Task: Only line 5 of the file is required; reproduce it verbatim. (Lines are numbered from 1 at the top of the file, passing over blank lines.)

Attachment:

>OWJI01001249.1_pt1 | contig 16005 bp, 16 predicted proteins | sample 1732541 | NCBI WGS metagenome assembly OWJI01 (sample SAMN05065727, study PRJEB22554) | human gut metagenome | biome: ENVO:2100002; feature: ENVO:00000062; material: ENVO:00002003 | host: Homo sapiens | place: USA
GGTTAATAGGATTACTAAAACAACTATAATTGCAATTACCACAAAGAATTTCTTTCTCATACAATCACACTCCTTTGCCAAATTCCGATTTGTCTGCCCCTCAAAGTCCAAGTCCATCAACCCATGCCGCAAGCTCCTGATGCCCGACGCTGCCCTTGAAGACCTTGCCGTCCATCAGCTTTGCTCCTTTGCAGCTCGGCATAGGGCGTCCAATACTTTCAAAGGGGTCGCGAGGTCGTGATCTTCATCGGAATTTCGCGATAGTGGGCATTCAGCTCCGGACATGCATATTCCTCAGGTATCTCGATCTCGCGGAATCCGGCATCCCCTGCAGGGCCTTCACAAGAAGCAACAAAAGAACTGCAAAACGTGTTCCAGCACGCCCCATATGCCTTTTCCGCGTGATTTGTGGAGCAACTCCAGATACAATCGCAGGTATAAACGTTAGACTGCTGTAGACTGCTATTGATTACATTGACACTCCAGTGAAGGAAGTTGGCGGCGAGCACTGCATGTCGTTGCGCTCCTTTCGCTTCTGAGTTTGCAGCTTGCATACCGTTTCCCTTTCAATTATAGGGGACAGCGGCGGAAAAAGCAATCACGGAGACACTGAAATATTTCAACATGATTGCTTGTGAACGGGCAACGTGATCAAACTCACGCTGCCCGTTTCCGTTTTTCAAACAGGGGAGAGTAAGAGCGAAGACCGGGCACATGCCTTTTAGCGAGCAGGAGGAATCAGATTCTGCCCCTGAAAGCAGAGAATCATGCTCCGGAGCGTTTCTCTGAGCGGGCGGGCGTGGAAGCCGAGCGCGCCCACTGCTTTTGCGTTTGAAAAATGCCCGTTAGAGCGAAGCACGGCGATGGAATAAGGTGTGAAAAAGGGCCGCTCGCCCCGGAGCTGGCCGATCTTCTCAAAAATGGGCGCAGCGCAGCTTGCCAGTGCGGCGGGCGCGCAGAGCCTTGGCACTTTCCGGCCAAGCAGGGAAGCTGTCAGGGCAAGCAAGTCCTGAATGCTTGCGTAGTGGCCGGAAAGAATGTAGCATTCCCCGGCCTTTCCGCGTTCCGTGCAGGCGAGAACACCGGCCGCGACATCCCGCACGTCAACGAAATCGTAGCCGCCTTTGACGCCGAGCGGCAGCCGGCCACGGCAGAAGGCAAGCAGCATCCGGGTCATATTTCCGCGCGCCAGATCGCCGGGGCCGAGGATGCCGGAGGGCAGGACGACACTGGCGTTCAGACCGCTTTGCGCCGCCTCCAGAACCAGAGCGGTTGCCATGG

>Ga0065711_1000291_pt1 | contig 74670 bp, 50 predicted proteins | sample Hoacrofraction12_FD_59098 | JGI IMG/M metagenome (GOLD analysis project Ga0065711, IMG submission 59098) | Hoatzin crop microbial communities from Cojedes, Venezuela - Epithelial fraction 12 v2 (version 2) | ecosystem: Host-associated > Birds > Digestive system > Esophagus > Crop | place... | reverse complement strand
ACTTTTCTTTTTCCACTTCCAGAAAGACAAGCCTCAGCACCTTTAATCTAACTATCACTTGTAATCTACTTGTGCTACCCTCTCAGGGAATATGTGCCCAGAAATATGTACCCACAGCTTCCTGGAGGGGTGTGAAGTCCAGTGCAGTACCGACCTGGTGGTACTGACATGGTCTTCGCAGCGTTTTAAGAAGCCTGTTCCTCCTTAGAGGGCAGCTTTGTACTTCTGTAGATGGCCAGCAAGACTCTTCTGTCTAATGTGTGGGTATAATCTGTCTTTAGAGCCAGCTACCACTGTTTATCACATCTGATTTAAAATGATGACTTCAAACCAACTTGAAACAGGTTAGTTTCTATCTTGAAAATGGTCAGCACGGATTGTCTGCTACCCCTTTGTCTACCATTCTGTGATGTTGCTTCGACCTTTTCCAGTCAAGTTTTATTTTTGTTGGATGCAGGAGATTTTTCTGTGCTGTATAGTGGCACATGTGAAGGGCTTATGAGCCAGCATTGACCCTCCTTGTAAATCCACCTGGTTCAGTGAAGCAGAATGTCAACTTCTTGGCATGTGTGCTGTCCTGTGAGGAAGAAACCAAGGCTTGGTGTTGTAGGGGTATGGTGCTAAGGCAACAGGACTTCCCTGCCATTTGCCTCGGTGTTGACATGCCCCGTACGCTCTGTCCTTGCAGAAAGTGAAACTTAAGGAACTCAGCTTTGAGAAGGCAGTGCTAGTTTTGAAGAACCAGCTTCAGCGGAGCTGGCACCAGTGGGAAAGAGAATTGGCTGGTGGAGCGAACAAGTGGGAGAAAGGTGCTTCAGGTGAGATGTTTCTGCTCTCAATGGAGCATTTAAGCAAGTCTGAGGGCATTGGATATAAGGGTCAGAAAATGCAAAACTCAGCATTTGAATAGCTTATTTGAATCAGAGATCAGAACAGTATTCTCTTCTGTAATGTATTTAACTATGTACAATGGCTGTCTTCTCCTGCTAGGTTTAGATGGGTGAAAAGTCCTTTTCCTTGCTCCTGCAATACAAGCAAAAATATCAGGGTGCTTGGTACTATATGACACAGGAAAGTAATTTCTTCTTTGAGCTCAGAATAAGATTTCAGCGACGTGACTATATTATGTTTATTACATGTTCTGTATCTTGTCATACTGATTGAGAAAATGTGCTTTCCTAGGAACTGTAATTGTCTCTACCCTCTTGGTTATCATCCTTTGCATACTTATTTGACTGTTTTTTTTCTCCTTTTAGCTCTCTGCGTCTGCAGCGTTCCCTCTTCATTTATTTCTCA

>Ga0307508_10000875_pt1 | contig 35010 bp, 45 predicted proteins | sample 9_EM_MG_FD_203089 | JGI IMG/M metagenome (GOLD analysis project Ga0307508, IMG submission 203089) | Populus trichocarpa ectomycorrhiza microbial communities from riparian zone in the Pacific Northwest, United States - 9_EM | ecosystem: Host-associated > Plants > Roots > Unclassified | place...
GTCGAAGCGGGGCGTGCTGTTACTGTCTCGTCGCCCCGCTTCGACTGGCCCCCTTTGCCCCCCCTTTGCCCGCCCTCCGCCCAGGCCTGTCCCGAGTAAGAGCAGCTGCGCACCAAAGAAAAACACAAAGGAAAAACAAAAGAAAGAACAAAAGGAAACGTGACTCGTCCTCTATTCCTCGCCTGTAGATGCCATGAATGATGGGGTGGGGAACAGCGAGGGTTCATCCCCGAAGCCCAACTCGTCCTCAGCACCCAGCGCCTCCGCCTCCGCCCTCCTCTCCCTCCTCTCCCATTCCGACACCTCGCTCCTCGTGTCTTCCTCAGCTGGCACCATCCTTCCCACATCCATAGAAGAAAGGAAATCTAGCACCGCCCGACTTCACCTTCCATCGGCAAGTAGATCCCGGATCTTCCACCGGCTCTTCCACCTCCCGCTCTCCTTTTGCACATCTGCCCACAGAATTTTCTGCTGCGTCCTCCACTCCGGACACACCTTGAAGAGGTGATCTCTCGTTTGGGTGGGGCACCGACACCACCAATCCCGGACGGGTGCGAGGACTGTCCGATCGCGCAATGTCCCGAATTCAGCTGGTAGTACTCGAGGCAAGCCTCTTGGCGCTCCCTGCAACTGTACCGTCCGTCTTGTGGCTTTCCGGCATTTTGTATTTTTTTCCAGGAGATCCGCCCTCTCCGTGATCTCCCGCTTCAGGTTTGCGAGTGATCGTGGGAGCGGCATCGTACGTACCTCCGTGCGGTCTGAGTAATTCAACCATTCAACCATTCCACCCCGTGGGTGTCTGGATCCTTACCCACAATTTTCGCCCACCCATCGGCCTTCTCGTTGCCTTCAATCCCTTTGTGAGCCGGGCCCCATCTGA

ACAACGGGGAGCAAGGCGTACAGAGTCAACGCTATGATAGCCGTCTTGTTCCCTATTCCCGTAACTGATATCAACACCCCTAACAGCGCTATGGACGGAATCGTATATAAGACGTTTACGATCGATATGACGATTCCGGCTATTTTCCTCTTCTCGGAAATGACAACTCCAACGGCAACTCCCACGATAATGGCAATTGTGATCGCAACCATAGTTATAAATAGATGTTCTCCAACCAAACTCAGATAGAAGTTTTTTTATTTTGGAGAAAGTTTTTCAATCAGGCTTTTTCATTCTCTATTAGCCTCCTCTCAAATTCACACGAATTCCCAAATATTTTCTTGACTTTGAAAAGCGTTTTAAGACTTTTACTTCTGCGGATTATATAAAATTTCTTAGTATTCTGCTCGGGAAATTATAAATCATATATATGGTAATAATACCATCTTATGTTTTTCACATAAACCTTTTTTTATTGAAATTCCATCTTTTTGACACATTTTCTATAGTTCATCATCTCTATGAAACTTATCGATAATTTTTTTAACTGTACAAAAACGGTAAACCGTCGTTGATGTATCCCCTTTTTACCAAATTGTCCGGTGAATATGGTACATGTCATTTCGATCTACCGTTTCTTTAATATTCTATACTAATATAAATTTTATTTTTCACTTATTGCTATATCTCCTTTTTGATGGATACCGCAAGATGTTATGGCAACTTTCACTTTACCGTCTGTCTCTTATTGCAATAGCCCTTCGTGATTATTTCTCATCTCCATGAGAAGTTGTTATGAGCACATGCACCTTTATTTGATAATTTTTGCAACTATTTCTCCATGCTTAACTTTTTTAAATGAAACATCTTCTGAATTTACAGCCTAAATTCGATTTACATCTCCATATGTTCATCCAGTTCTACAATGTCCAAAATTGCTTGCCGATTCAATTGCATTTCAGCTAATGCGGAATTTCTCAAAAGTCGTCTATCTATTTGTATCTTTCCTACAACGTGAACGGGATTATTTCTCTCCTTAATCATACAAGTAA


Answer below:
>Ga0307508_10000875_pt1 | contig 35010 bp, 45 predicted proteins | sample 9_EM_MG_FD_203089 | JGI IMG/M metagenome (GOLD analysis project Ga0307508, IMG submission 203089) | Populus trichocarpa ectomycorrhiza microbial communities from riparian zone in the Pacific Northwest, United States - 9_EM | ecosystem: Host-associated > Plants > Roots > Unclassified | place...